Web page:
WEST TERRE HAUTE, Ind. (WTWO/WAWV) — Hundreds of community members gathered Saturday morning to support the fight against breast cancer.

The More Than Pink Walk is the Susan G. Komen Foundation’s biggest event and symbolizes how much people in the Wabash Valley care about ending this disease.

Both survivors and their family and friends came together to show their support in the search for a cure. Lori Mitchell is the development manager for Susan G. Komen, and she said breast cancer impacts millions of Americans each year.

“One in eight women will be diagnosed with breast cancer in their lifetime. That number alone means that someone in my group of friends or family will be diagnosed with breast cancer,” said Mitchell.

Music was a big part of this year’s walk. There were multiple people and groups from the community that performed to showcase the love and support survivors have in the community.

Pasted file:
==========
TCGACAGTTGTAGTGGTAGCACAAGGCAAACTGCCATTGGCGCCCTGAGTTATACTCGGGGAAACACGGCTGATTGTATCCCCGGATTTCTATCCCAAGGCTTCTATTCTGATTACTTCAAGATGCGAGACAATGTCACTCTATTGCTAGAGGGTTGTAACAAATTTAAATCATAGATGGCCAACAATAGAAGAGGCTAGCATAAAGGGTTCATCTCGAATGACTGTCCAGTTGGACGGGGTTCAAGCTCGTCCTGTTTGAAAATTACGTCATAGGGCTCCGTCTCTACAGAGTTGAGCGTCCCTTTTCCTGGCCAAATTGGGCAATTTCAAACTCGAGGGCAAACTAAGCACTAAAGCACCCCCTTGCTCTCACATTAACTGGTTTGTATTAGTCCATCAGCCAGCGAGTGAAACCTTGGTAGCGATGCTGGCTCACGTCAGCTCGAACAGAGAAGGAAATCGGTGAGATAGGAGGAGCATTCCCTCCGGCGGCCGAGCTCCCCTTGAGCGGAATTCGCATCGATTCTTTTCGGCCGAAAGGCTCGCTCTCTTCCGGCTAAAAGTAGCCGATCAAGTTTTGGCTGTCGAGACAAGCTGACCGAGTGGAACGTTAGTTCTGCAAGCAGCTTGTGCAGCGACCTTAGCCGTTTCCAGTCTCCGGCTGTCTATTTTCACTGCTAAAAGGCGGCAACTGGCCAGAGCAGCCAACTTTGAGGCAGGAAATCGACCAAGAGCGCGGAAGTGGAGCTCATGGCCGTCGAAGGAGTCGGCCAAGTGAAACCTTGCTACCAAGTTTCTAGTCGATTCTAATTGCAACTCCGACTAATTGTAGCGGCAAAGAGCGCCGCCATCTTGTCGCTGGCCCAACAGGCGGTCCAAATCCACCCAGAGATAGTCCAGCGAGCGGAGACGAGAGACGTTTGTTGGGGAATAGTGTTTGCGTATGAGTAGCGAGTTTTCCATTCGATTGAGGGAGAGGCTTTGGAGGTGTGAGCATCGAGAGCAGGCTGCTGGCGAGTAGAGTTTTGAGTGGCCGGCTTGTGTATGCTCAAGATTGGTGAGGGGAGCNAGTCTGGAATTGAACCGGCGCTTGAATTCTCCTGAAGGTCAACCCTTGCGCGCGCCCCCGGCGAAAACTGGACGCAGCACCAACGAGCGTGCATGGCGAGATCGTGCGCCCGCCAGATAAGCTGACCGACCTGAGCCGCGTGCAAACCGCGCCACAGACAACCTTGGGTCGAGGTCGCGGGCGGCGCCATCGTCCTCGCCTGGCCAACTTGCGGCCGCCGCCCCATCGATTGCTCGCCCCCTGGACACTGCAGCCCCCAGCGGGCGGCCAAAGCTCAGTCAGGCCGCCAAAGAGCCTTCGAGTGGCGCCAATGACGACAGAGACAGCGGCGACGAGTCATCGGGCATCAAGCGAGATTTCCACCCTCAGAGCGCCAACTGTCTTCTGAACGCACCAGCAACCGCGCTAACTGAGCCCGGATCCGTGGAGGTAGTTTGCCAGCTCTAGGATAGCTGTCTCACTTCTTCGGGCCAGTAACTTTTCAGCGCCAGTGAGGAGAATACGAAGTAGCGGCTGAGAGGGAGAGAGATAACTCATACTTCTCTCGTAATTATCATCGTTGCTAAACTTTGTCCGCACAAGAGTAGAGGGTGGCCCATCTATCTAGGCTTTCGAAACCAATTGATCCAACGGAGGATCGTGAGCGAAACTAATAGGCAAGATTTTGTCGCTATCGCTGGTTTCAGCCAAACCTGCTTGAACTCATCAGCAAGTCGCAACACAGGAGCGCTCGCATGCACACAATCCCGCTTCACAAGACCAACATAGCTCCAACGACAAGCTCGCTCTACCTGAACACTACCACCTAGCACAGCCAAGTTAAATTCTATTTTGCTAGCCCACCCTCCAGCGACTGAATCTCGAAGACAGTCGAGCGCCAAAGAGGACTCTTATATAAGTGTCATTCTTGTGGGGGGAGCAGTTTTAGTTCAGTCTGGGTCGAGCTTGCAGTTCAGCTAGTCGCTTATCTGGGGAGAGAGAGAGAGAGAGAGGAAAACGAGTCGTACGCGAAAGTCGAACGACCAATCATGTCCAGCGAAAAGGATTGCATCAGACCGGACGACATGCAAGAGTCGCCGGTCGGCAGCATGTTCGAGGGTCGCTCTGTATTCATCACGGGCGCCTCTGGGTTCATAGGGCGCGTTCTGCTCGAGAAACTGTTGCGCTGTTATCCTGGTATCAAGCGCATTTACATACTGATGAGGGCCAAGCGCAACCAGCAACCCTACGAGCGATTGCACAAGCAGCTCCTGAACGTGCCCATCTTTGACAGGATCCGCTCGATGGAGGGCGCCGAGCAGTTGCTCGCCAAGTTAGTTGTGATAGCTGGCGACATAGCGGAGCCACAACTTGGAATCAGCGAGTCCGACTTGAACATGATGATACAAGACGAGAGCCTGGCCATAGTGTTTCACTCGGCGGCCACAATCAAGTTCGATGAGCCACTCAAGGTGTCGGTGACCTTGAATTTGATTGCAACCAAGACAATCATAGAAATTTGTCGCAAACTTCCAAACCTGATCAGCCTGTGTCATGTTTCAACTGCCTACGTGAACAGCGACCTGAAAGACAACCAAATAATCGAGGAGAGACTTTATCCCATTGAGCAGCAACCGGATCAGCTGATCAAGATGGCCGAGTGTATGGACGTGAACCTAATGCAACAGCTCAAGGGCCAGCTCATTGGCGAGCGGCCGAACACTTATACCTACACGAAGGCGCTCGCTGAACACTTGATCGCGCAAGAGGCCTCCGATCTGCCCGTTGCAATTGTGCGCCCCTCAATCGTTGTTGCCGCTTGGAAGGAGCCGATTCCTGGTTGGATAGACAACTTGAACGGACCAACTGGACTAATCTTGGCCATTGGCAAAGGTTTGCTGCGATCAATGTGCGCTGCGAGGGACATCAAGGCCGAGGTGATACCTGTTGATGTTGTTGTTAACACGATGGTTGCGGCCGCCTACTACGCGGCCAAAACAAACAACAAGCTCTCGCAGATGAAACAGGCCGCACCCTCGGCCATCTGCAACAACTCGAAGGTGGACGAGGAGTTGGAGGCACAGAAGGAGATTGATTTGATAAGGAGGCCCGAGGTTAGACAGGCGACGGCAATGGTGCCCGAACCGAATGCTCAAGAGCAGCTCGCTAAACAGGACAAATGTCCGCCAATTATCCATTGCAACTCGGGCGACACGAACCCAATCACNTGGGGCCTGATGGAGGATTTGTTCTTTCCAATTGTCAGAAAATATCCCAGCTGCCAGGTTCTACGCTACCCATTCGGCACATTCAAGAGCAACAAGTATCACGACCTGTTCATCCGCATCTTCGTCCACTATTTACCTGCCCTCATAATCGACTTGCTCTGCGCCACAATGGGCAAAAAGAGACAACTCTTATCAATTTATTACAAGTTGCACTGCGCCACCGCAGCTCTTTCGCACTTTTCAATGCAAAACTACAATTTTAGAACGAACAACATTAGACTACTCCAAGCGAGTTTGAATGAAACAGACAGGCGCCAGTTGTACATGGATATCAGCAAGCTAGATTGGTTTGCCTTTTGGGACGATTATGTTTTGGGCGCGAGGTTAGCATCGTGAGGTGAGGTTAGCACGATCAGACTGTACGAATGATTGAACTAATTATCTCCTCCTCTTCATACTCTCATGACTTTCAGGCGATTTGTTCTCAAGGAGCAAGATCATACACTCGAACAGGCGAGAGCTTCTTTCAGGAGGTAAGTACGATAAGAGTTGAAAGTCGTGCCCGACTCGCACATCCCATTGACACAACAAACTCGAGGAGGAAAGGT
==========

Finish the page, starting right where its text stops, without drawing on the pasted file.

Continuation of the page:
Tawnya Sheffield is a breast cancer survivor, and she said that was one of many reasons why she loves this event.

“As a survivor, this walk is very important and very emotional because you see the community come out and support you and knows what you’ve gone through. You also have folks with you that know what you have gone through. It’s just a wonderful time with lots of support and I love it,” said Sheffield.

One of the leading fundraisers were the Marshall Milkmaids. The group was the runner up for most money received as a group and were home to the top individual fundraiser.

Her name is Maggie Murphy, and she said she’s thankful to work with others in her community who are all working towards the same group.

“I have a great group of gals. They are very motivated to support this cause. We’ve got several members that are fighting and have fought from our community. We just wanted to support this wonderful cause,” said Murphy.

These events will not stop until they finally find a cure. That constant battle is what makes these groups so strong.

“Being a survivor, it means everything to me to help anybody that is fighting the same fight,” added Murphy.

This event raised nearly $50,000 due to the hard work and dedication of many groups and individuals across the Wabash Valley.